There is currently support for climate, covers, lights, locks, sensors, switches, and thermostats. All will be picked up automatically after configuring this platform.
Before configuring the Z-Wave setup, please take a moment and read this article to understand the most common pitfalls of Z-Wave networks.
Z-Wave is a wireless communication protocol designed for home automation. It uses a low power, and low bandwidth, mesh network that allows devices that aren’t within direct range of each other to communicate indirectly, via other nodes. Any device that’s permanently powered (not battery powered) will help build the mesh, if you don’t have enough powered devices, or you locate these poorly, your mesh will be unreliable.
There is a limit of 232 devices in a single Z-Wave network. If you need more devices then you could set up a second Home Assistant system with its own Z-Wave network and connect these with the MQTT Eventstream or MQTT Statestream components. There is also a limit of 4 hops for Z-Wave, so placing the controller as centrally as you can is important.
The Z-Wave standard was improved with Z-Wave Plus, and if you only use Z-Wave plus devices then you will gain the full benefits.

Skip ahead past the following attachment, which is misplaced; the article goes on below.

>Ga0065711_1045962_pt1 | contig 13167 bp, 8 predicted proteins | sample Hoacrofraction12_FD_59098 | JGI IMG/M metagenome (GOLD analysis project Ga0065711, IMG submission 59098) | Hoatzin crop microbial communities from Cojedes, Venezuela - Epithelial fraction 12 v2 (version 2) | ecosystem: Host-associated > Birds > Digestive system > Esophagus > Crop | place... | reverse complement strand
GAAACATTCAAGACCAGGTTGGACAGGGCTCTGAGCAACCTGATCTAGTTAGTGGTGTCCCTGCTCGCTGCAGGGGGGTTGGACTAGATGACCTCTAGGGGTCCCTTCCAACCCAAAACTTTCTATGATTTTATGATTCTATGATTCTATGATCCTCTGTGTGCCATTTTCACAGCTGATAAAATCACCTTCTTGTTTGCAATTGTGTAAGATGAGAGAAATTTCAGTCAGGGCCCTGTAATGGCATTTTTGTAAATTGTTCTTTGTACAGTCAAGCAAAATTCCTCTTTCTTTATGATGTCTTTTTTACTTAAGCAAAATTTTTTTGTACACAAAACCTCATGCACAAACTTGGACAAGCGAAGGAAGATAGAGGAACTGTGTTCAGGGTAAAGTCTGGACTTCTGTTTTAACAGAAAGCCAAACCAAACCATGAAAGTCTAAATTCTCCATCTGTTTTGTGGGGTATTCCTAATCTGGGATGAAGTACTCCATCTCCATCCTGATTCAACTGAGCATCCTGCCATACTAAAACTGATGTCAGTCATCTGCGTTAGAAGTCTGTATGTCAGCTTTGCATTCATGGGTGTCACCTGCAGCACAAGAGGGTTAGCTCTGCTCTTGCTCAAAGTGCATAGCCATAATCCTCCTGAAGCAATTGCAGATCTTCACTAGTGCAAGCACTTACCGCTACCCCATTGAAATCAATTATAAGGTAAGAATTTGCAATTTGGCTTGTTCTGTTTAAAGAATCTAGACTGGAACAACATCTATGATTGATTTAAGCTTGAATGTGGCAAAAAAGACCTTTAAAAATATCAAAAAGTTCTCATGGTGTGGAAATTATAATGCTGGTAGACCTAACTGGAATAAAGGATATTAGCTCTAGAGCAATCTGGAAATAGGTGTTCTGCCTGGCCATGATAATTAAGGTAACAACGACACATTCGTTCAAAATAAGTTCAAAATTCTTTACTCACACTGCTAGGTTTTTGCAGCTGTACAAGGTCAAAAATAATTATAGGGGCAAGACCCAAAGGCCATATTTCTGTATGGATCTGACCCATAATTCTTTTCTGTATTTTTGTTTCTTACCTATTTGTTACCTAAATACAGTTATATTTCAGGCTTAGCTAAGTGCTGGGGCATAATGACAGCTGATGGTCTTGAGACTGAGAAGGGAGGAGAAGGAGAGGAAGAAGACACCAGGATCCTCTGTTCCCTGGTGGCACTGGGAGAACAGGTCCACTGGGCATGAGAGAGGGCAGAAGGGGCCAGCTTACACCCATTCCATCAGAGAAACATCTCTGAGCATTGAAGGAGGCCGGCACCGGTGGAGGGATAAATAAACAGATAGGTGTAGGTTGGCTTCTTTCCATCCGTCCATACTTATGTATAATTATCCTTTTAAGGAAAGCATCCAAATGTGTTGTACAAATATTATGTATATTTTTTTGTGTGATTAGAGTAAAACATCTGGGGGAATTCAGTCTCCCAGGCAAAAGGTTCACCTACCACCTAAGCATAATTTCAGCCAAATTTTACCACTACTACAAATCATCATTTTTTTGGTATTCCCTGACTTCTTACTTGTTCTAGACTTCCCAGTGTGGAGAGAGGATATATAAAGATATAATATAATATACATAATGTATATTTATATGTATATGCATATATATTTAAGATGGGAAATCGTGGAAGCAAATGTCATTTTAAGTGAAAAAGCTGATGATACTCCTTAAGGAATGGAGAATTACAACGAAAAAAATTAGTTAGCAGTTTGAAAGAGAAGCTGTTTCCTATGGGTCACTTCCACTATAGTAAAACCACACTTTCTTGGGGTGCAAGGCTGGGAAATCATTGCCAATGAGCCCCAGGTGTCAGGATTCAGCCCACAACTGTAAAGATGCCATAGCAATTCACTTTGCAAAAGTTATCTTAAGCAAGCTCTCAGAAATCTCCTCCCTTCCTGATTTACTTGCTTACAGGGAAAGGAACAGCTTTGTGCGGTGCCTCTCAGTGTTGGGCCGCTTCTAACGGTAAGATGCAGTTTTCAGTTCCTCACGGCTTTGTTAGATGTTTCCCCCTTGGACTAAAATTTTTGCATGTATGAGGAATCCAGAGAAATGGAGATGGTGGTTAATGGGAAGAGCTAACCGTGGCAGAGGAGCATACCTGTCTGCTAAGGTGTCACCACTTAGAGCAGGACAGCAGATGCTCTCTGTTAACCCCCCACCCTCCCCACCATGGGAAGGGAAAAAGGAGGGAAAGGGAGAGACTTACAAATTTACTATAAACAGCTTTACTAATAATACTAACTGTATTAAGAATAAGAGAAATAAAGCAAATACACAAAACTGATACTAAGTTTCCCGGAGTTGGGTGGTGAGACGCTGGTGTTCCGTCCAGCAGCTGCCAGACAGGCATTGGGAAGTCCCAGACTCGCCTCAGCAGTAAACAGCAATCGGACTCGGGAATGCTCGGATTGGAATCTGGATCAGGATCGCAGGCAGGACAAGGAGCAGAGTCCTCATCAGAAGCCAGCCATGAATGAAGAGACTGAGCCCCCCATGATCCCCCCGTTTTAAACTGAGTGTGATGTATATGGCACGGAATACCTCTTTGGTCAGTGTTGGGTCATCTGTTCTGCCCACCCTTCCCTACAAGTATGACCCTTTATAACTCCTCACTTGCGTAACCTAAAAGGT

There are 12 different regions for Z-Wave devices, which relates to the frequency the devices use. There is overlap between the regions, but you should ensure that you buy devices for your region. Wikipedia has a list of the frequencies used.
When you toggle a switch or control a light locally you may find that it takes some time for that to be reflected in Home Assistant. That’s because Lutron had patents on the status updates using the Hail command class, the traditional way of allowing devices to tell the controller that something happened locally. The same result can be achieved through the Association command class, or Central Scene command class (though, Central Scene isn’t fully supported in OpenZWave).
If you search the Z-Wave products database for your product and it lists one of those in the Controlled command classes (not the Supported command classes), then your device will be able to report state changes when they happen. If it doesn’t then updates may either happen eventually, or you may need to (carefully) enable polling.